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Survival at Stake

Survival at Stake

University of North Carolina’s Dr. Adaora Adimora searches for answers into HIV transmission among African Americans

By Eleanor Lee Yates

Chapel Hill, N.C.
During the 1980s and into the ’90s, HIV and AIDS primarily affected gay White men. The rates of HIV/AIDS stabilized in the 1990s in the United States, but today the numbers are soaring again. This time around, victims are more likely to be Black and heterosexual. Dr. Adaora Adimora, an HIV/AIDS researcher and associate professor of medicine at the University of North Carolina School of Medicine, is concerned about the disturbing new direction of HIV/AIDS infections. In Adimora’s state of North Carolina, 2,100 people were diagnosed with HIV in 2003. African Americans accounted for 71 percent of the new HIV cases, yet made up only 22 percent of the population. In addition, Black women were 14 times as likely to contract HIV as White women.

Adimora notes that environmental factors, such as poverty and racism, promote risky behaviors that contribute to the spike in HIV rates.

Co-authoring a recent article with UNC colleague Dr. Victor Schoenbach, titled “Social Context, Sexual Networks and Racial Disparities in Rates of Sexually Transmitted Infections,” Adimora’s research shows that concurrent sexual relationships — having overlapping sexual partners — appear to be more prevalent among some African Americans. Among Blacks in rural North Carolina, 53 percent of the men had concurrent partnerships in the preceding five years, compared to 31 percent of Black women.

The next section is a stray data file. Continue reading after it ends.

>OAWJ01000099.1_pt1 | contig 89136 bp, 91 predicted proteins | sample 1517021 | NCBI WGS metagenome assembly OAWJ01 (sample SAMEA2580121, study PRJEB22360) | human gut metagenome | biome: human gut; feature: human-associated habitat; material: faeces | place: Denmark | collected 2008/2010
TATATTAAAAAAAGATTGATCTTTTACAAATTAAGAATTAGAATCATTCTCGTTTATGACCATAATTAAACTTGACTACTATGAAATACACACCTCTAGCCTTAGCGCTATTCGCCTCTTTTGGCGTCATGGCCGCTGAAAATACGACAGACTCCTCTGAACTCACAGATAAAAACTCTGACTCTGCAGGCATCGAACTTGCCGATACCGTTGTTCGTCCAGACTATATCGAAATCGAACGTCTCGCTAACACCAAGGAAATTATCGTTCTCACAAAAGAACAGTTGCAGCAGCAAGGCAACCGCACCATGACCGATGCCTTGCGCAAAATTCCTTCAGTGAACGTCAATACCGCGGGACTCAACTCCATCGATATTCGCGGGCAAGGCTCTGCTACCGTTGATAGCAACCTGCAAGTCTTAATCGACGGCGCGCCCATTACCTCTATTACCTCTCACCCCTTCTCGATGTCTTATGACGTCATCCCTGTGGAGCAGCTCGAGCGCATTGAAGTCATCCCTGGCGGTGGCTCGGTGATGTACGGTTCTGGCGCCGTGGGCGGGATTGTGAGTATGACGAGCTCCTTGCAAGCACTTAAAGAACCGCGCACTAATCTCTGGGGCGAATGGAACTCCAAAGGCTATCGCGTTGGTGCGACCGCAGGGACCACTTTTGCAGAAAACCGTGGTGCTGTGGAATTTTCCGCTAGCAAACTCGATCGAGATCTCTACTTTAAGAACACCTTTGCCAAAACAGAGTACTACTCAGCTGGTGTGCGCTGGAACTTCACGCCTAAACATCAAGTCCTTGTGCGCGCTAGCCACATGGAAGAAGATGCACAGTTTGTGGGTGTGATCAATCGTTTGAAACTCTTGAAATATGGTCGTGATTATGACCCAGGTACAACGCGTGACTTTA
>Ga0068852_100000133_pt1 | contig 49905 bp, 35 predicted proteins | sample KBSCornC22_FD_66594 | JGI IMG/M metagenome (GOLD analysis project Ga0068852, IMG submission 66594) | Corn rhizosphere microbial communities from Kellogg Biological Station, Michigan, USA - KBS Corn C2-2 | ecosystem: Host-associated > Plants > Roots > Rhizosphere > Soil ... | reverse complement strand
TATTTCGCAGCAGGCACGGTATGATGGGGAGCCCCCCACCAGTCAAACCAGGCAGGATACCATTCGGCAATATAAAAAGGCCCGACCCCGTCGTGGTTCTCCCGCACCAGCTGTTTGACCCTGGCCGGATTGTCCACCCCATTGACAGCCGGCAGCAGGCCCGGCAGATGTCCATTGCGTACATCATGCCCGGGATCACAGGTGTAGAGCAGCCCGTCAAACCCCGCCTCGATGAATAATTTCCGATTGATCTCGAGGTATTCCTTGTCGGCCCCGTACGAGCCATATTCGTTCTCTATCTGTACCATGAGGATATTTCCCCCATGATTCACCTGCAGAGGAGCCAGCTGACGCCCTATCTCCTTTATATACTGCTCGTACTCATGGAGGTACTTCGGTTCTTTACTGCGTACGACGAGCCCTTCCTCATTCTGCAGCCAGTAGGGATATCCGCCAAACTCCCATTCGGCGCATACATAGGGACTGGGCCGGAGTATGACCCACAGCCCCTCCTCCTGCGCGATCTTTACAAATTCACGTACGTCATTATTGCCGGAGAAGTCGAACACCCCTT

“Nearly 10 years ago, Dr. Adimora came to me to ask for help with a grant proposal on heterosexual transmission of HIV among African Americans,” says Schoenbach, associate professor of epidemiology at UNC’s School of Public Health. “That topic has been under-investigated and generally, with occasional exceptions, under-reported. She has been drawn to that issue because in treating HIV-infected patients she has been struck by repeatedly encountering patients whose personal behaviors have not been exceptionally risky … Since then, we have worked together under her leadership to try to understand why African-American heterosexuals are at much higher risk than White heterosexuals.”

Adds Schoenbach: “She has persisted in this topic — though it has been difficult to get funding — because she is committed to doing something about the problem.”

According to the 1995 National Survey of Family Growth, the prevalence of concurrent sexual partnerships is greater among Black women than White women — 21 percent in the preceding five years for Blacks compared to 11 percent for Whites.

“And it’s not just the number of partners. Who are these partners and who are they having sex with?” says Adimora. 

She says violence, joblessness, drug use and prison reduce the number of Black men in the marriage pool. Because of drug arrests, almost one-third of Black men between the ages of 20 and 29 are in jail, on probation or on parole.

“Black women often settle for relationships with men who they suspect or know are not monogamous,” she says. 

Drugs are a major factor in increased cases of HIV infection among heterosexual Blacks in the rural South. According to Adimora, crack cocaine has directly altered sexual networks through increased sexual exploitation of women and high-risk sexual behavior. These include increased numbers of sex partners and the exchange of sex for drugs.